significant others about health issues (78 percent) and sex (74 percent)
than salary (66 percent) or investment ideas (65 percent).
• Women’s anxiety about discussing money occurs even if they’re talking to
a financial adviser. Less than half of women Fidelity surveyed (47 percent)
say they’d be confident talking about money and investments with a
financial professional. And half of women who have a primary investment
firm haven’t spoken with a rep there, Fidelity said.
• Fifty-six percent of respondents have refrained from
discussing finances with friends or family because money
was "too personal,"
• 35% didn't want to share financial information with those
they were close to, and 27% were raised not to discuss
• In addition, 32% of women feel uncomfortable discussing
money, and 16% feel that the issue is taboo. Twenty-six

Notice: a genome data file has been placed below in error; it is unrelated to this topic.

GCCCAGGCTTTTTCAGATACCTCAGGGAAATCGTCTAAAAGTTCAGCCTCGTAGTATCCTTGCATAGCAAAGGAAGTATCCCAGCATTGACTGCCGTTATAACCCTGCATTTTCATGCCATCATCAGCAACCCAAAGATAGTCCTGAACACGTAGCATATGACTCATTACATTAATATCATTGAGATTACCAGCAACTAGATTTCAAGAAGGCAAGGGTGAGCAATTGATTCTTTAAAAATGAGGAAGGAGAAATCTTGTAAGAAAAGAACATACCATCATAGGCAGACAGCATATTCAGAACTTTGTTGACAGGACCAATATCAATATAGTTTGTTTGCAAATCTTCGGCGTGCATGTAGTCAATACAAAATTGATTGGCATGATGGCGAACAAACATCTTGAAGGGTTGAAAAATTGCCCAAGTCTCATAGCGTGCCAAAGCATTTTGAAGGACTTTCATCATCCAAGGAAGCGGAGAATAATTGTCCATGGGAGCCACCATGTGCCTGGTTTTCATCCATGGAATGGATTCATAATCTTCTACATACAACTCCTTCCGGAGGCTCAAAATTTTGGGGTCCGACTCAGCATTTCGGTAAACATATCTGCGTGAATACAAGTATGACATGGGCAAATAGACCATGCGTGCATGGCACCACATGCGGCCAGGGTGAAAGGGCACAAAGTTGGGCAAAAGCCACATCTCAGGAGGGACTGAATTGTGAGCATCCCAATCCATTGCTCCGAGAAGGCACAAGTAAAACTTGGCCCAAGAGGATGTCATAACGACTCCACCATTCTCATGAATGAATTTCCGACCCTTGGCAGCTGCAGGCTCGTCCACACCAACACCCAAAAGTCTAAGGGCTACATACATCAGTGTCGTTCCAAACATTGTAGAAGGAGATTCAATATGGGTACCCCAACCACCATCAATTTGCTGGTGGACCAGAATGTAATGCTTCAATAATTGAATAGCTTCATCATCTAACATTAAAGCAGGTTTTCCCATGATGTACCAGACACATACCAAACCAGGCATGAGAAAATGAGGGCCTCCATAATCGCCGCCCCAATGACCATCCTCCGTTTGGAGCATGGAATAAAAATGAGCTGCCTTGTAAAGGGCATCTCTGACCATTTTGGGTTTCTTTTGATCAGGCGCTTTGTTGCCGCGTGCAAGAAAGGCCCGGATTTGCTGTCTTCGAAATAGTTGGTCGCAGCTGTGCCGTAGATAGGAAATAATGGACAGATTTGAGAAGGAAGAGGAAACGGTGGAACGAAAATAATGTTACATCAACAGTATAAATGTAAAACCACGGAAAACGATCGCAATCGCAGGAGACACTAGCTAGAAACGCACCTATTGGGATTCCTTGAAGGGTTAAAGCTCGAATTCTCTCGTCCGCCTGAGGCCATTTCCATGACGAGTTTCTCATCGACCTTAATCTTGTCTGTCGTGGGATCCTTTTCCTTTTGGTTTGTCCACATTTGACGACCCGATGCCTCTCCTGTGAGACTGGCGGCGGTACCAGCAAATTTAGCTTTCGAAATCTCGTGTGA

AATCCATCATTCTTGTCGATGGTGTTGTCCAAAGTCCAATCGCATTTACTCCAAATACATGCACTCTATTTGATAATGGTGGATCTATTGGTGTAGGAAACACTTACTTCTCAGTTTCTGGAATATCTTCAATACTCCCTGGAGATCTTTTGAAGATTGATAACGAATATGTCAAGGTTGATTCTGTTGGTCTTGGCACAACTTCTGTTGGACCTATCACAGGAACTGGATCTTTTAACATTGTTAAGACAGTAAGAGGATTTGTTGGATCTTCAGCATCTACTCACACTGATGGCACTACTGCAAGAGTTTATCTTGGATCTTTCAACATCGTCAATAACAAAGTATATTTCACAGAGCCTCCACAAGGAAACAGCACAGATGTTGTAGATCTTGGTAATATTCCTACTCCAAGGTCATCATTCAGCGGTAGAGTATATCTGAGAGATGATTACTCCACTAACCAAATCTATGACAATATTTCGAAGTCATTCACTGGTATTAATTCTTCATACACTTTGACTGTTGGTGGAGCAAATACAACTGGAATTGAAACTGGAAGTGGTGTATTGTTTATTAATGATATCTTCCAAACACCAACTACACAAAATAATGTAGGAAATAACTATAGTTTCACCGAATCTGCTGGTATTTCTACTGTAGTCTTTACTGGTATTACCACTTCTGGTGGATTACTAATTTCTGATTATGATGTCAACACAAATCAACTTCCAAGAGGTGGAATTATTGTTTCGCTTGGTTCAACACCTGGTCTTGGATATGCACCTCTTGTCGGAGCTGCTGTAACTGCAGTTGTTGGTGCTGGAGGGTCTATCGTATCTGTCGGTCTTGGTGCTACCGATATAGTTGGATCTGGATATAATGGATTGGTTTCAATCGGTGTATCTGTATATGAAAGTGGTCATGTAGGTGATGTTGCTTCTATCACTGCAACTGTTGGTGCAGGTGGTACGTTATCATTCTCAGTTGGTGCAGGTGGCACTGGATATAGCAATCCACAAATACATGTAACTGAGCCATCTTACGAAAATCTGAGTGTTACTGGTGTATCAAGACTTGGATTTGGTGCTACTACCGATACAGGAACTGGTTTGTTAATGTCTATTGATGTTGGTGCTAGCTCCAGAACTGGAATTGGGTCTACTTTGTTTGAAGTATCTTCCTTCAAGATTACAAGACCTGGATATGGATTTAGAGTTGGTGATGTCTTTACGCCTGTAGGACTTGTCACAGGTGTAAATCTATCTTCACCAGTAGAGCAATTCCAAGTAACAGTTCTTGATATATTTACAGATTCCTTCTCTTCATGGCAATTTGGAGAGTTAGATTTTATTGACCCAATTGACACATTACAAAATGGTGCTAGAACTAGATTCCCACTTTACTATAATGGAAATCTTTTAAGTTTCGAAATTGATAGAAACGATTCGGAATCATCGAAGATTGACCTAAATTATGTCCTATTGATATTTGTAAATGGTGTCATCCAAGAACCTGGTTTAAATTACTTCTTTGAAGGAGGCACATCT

percent claim that the topic never comes up in conversation.
• In short, it's really tough to talk about money when we are
socialized to keep this kind of information private.
• We worry that talking about money will make us vulnerable,
make someone feel bad, or simply cross a tacit societal
boundary — and those worries are not without merit.
Lack of confidence
• In addition to privacy concerns, women often have difficulty talking
about money because they assume they do not know enough
about the subject.
• Fourteen percent of respondents worry that talking about money
would be a waste of time and 10% feel as though they do not
understand finances well enough to talk intelligently about it.
• According to Kathy Murphy, president of Fidelity's Personal
• "Beneath women's reticence to talk about money lies a lack of
confidence in their knowledge of financial planning and investing.
This lack of confidence is really self-imposed. Our analysis of more